I'll welcome you home with open arms.
Your loving wife, Elizabeth
They stood in the courtyards behind the buildings, pushing stones over the ribs of their washboards and sighing over the men they'd lost. Elbow to elbow they put their wash on the lines that stretched like cat's cradles over that dark, narrow space.
Our back court was especially unlucky, having only three sides instead of four. The main attractions were one leaky pump and the row of five privies that sat across from it. The walls and roof of the outhouses leaned on each other like drunken whores, all tipsy, weeping and foul. Only one of the stall doors would stay shut, while the other four dangled half off their hinges. The landlord's man, Mr. Cowan, never bothered to fix them and he never bothered to take the trash away either, so all the things people didn't have a use for anymore got piled up in the court. Rotten scraps, crippled footstools, broken bits of china, a thin, mewling cat with her hungry litter of kittens.
The women gossiped and groused while waiting for their turn at the pump, hordes of flies and children crawling all around them. The smallest babes begged to get up to their mama's teats while the older children made a game picking through boards and bricks, building bridges and stepping-stones over the streams of refuse that cut through the dirt. They'd spend all day that way as their mothers clanged doors open and shut on that little prison.
Boys grew into guttersnipes, then pickpockets, then roughs. They roamed the streets living for rare, fist-sized chunks of coal from ash barrels or the sweet hiss of beans running from the burlap bags they wounded with their knives at Tompkins Market. They ran down ladies for handouts and swarmed gentlemen for watches and chains.
Kid Yaller, Pie-Eater, Bag o' Bones, Slobbery Tom, Four-Fingered Nick. Their names were made from bodyparts and scars, bragging rights and bad luck. Jack the Rake, Paper-Collar Jack, One-Lung Jack, Jack the Oyster, Crazy Jack. They cut their hair short and pinned the ragged ends of their sleeves to their shirts. They left nothing for the shopkeeper's angry hand to grab hold of, nothing even a nit would desire.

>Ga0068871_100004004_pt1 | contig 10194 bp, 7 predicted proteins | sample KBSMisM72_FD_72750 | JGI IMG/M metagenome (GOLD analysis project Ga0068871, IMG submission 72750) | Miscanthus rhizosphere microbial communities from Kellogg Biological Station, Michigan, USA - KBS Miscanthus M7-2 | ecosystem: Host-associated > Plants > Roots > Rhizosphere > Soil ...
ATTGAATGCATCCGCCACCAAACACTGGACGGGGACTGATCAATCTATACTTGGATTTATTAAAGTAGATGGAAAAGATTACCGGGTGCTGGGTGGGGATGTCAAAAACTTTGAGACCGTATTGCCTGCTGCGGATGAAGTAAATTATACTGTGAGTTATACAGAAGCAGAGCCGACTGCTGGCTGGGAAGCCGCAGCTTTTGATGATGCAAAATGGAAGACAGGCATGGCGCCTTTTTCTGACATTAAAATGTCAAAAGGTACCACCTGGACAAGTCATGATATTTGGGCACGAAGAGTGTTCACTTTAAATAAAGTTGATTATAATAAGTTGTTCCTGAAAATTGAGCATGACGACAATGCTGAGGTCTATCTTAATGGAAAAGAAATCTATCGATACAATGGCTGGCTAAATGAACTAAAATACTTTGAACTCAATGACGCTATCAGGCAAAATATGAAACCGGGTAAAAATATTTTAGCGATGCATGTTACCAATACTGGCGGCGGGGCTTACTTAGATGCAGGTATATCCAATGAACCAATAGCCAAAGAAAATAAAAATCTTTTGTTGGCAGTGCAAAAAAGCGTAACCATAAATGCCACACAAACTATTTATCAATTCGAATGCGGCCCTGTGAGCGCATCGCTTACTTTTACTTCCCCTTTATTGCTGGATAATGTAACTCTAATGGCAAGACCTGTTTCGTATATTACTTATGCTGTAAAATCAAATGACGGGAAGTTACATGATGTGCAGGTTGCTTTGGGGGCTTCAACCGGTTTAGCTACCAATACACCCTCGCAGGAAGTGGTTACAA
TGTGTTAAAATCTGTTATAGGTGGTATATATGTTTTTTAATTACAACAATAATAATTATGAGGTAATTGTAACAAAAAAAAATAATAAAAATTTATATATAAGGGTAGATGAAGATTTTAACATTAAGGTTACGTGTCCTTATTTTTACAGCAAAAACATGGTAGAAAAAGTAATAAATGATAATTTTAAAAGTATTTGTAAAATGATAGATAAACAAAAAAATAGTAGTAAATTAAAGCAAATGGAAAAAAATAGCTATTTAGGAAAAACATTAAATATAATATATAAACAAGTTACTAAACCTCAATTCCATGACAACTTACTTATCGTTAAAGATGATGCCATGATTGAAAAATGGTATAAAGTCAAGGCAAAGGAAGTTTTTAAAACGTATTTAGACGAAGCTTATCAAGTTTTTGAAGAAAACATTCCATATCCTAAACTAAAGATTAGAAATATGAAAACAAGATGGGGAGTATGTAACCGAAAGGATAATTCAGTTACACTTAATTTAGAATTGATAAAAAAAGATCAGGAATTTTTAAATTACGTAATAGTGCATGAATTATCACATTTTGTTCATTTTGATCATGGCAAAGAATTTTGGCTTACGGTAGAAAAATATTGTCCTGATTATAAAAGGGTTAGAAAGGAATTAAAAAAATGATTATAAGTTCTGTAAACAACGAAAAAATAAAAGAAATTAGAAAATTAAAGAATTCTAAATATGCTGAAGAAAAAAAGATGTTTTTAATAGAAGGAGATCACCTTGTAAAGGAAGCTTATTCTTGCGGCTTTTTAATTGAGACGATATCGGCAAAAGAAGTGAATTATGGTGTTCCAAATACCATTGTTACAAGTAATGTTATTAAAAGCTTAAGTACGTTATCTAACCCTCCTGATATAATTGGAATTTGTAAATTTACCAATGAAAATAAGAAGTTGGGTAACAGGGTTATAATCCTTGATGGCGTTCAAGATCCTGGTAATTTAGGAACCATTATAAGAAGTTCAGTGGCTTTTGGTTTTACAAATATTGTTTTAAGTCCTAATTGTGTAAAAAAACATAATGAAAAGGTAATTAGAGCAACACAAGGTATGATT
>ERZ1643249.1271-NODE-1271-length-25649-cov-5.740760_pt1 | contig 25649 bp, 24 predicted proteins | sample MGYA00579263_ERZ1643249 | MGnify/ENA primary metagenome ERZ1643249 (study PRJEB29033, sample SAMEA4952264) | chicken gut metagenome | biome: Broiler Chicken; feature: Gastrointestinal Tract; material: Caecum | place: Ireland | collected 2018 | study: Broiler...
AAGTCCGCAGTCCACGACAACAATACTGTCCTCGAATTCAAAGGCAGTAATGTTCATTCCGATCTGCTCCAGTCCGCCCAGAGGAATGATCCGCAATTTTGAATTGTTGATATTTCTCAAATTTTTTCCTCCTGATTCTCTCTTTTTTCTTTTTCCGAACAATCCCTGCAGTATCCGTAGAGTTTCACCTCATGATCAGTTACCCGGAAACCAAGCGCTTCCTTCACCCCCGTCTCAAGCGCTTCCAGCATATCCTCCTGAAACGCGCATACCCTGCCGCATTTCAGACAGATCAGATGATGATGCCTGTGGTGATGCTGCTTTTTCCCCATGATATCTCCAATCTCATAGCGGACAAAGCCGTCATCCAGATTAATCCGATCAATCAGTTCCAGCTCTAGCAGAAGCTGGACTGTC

Girls sold matches and pins, then flowers and hot corn, and then themselves.
By nine, ten, eleven years old, you could feel it coming, the empty-bellied life of your mother - always having to decide what to give up next, which trinket to sell, which dreams to forget.
The most valuable thing a girl possessed was hidden between her legs, waiting to be sold to the highest bidder. It was never a question of yes or no. It was simply a matter of which man would have you first.
There was a whole other city of us, on rooftops, beneath stair steps, behind hay bins, between crates of old shoes and apples. Rag pickers, hot-corn girls, thread pullers.
We got by, living on pennies from a lady's purse or nickels from men who paid us to let them look at our ankles or the backs of our necks for "just a little while longer." Some of us were orphans, most of us might as well have been. "Dirty rags," Mr. Alsop the fishmonger called us, as he stood there waiting with a long, thin stick, ready to crack our shins black. His stall was lined with barrels of salt herring - dried, chewy secrets with lonely little eyes.
In summer we slept sideways on fire escapes. In winter we fought rats and beggars for filthy stable corners.
We came from rear tenements and cellar floors, from poverty and pride. All sneak and steal, hush and flight, those of us who lived past thirteen, fourteen, fifteen years old, those of us who managed to make any luck for our-selves at all - we became New York.
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